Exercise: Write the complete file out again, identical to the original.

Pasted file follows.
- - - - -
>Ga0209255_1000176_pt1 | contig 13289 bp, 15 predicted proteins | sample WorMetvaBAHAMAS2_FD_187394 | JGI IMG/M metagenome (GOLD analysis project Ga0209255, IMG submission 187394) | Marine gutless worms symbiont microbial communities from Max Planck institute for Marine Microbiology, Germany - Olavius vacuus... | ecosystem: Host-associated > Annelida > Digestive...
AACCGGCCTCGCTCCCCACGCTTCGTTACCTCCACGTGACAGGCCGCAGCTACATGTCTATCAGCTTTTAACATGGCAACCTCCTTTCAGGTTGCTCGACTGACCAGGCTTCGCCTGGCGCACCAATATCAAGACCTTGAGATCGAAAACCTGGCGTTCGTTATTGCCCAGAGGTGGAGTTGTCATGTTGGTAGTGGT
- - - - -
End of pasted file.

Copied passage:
>Ga0209255_1000176_pt1 | contig 13289 bp, 15 predicted proteins | sample WorMetvaBAHAMAS2_FD_187394 | JGI IMG/M metagenome (GOLD analysis project Ga0209255, IMG submission 187394) | Marine gutless worms symbiont microbial communities from Max Planck institute for Marine Microbiology, Germany - Olavius vacuus... | ecosystem: Host-associated > Annelida > Digestive...
AACCGGCCTCGCTCCCCACGCTTCGTTACCTCCACGTGACAGGCCGCAGCTACATGTCTATCAGCTTTTAACATGGCAACCTCCTTTCAGGTTGCTCGACTGACCAGGCTTCGCCTGGCGCACCAATATCAAGACCTTGAGATCGAAAACCTGGCGTTCGTTATTGCCCAGAGGTGGAGTTGTCATGTTGGTAGTGGT